Attorney(s) appearing for the Case
G. Trenholm Walker and Jamie A. Khan , both of Charleston, for Appellant.
Etta R. Williams , of Columbia, Joseph Dawson, III , Austin A. Bruner , Bradley A. Mitchell , and Bernard Ferrara , all of North Charleston, for Respondents.
Court of Appeals of South Carolina.
Not to be Published
In this civil action, Grand Bees Development, LLC (Developer) contends the trial court erred in dismissing the complaint of Developer for lack of subject matter jurisdiction and failure to exhaust administrative remedies in a timely manner. Specifically, Developer argues that they could not have exhausted their administrative remedies in a timely manner because South Carolina Department of Health and Environment Control (DHEC) and the County of Charleston (County) did not follow statutory law or the regulations, disallowing Developer the opportunity to bring its claim in administrative law court (ALC). We affirm pursuant to Rule 220(b)(1), SCACR, and the following authorities:
1. As to whether the trial court converted the County's and DHEC's motions to dismiss Developer's complaint to a motion for summary judgment because it considered matters outside the pleadings, we affirm the trial court's decision to grant the motions to dismiss. See Great Games, Inc. v. S.C. Dep't of Revenue, 339 S.C. 79, 82 n.5, 529 S.E.2d 6, 7 n.5 (2000) (holding that the failure of a party to comply with the procedural requirements for perfecting an appeal may deprive the court of appellate jurisdiction); Posey v. Proper Mold & Eng'g, Inc., 378 S.C. 210, 217, 661 S.E.2d 395, 399 (Ct. App. 2008) (finding the consideration of affidavits on a question of law in a jurisdictional motion does not convert the motion into one for summary judgment) (citing Baird v. Charleston Cnty., 333 S.C. 519, 528, 511 S.E.2d 69, 74 (1999)).
2. As to whether Developer was simply time barred from bringing its claims pursuant to section 44-1-60(E) of the South Carolina Code, thus, removing the trial court's appellate jurisdiction, we affirm the trial court. See S.C. Code Ann. § 44-1-60(E) (Supp. 2008) ("The department decision becomes the final agency decision fifteen days after notice of the department decision has been mailed to the applicant, unless a written request for final review is filed with the department by the applicant, permittee, licensee, or affected person.")1; see also Great Games, Inc., 339 S.C. at 82 n.5, 529 S.E.2d at 7 n.5; Allison v. W.L. Gore & Assocs., 394 S.C. 185, 188-89, 714 S.E.2d 547, 549-50 (2011) (noting it is a general rule "that an appellate body may not extend the time to appeal"); S.C. Coastal Conservation League v. S.C. Dep't of Health and Envtl. Control, 390 S.C. 418, 429, 702 S.E.2d 246, 252 (2010) (holding that in situations when DHEC fails to simultaneously notify the applicant, permittee, licensee, and affected persons, the latest date of mailing controls when the fifteen-day period begins to run).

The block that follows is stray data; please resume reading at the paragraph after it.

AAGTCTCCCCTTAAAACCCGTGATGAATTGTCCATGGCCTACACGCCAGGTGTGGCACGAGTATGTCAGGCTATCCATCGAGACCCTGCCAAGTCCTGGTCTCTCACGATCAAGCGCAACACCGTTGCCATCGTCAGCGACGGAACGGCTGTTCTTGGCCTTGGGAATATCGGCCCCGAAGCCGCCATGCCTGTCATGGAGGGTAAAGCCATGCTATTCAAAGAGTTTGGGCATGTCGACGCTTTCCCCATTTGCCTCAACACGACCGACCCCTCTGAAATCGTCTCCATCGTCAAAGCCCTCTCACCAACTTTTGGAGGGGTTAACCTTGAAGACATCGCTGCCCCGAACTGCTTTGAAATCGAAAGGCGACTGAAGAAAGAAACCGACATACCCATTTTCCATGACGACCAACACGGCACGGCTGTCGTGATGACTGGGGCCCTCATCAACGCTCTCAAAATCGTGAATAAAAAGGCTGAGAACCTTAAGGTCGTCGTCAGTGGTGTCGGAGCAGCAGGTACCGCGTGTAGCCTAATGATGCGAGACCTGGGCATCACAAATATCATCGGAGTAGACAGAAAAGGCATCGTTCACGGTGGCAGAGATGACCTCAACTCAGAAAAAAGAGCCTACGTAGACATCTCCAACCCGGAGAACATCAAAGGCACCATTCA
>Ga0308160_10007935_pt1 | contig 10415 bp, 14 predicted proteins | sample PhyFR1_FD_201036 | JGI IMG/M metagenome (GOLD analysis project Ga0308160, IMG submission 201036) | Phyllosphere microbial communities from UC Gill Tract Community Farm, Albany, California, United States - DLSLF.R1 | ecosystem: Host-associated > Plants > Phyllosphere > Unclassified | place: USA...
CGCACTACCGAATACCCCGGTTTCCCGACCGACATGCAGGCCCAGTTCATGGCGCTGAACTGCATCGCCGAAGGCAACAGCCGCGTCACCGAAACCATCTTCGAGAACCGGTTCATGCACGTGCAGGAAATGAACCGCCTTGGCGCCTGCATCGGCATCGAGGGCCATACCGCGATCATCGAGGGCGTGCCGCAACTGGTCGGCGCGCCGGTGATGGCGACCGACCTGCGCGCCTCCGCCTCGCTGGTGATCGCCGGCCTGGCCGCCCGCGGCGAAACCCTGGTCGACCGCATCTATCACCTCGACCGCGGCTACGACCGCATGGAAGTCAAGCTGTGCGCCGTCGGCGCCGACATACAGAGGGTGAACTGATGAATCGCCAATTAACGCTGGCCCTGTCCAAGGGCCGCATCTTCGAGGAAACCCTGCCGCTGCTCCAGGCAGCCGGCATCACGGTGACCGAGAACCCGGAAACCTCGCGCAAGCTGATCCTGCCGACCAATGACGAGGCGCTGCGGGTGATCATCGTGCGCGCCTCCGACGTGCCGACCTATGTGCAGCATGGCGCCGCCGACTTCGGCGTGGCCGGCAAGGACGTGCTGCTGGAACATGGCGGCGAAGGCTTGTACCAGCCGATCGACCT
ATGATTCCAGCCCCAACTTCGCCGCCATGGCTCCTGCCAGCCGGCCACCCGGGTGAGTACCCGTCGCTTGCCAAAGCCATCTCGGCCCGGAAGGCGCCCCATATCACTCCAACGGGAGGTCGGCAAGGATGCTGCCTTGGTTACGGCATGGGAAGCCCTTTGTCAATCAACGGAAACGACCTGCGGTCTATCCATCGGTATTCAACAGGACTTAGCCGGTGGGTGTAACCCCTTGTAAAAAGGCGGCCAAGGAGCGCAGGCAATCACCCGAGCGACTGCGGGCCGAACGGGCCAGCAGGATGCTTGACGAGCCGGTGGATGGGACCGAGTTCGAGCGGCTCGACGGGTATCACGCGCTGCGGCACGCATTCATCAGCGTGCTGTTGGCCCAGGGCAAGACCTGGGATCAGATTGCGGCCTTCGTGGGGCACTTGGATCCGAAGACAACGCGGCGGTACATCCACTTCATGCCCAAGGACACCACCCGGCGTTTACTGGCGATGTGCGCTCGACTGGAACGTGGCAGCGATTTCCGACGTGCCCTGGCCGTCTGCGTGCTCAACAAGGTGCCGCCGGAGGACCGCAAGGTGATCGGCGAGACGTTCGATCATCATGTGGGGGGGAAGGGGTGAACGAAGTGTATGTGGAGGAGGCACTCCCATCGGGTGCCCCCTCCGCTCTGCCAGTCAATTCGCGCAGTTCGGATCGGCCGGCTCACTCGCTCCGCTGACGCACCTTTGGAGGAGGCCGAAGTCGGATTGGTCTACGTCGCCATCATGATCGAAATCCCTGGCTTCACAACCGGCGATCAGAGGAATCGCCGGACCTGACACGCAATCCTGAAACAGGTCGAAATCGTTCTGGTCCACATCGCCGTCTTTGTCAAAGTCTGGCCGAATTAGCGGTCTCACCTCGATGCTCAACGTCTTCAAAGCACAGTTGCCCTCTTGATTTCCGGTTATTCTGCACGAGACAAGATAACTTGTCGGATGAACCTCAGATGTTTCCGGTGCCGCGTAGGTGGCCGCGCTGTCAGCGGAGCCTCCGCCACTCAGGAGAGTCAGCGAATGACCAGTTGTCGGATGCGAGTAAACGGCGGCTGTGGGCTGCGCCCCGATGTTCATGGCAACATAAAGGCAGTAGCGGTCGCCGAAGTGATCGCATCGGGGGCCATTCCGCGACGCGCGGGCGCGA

3. As to whether the trial court erred in finding a failure to exhaust administrative remedies, we do not find it necessary to reach a decision. See Futch v. McAllister Towing of Georgetown, Inc., 335 S.C. 598, 613, 518 S.E.2d 591, 598 (1999) (ruling an appellate court need not review remaining issues when its determination of a prior issue is dispositive of the appeal).
4. As to whether the trial court erred in dismissing Developer's complaint because an action for declaratory judgments is not barred, we affirm the trial court. See Pressley v. Lancaster Cnty., 343 S.C. 696, 705, 542 S.E.2d 366, 370-71 (Ct. App. 2001) ("In order to obtain a writ of mandamus requiring the performance of an act, the applicant must show (1) a duty of the opposing party to perform the act, (2) the ministerial nature of the act, (3) the applicant's specific legal right for which discharge of the duty is necessary, and (4) a lack of any other legal remedy. If the duty to perform the act is doubtful, the responsibility is not imperative and the applicant will be left to other remedies. Where the duty is not clearly and directly prescribed, the writ will not lie." (internal citations omitted)); but see Ott v. Tindal, 297 S.C. 395, 397-98, 377 S.E.2d 303, 304-05 (1989) (stating that for an individual aggrieved by an agency decision, declaratory judgment actions are appropriate where the meaning of a statute is in question or where enabling legislation contains no special review provisions).
5. As to whether the trial court erred in dismissing Developer's complaint because an action for mandamus is not barred, we affirm the trial court. See Bradley v. State Human Affairs Comm'n, 293 S.C. 376, 380, 360 S.E.2d 537, 539 (1987) (stating "mandamus will not lie when an available administrative remedy has not been pursued to its end"); but see Andrews v. Dorchester Cnty. Sch. Dist. No. 2, 292 S.C. 392, 395, 356 S.E.2d 439, 442 (Ct. App. 1987) (involving an appeal from a school board's failure to act when this court decided that the court of common pleas "lacked jurisdiction in the matter because there was no `order of the county board of education' on which [the party] could base an appeal to that court pursuant to [s]ection 59-19-560 [of the South Carolina Code (1976)]," and that the party's remedy was to mandamus the county board to act by exercising its judgment or discretion).
6. As to whether the trial court erred in dismissing Developer's complaint because an action for injunction is not barred, we affirm the trial court. See Garris v. Governing Bd. of S.C. Reinsurance Facility, 319 S.C. 388, 391-92, 461 S.E.2d 819, 821 (1995) (holding that administrative remedies must be exhausted before a party can seek injunctive relief); but see Toussaint v. State Bd. of Med. Exam'rs, 285 S.C. 266, 268-69, 329 S.E.2d 433, 434-35 (1985) (involving a grant of injunctive relief from a constitutional claim).
WILLIAMS, THOMAS, and LOCKEMY, JJ., concur.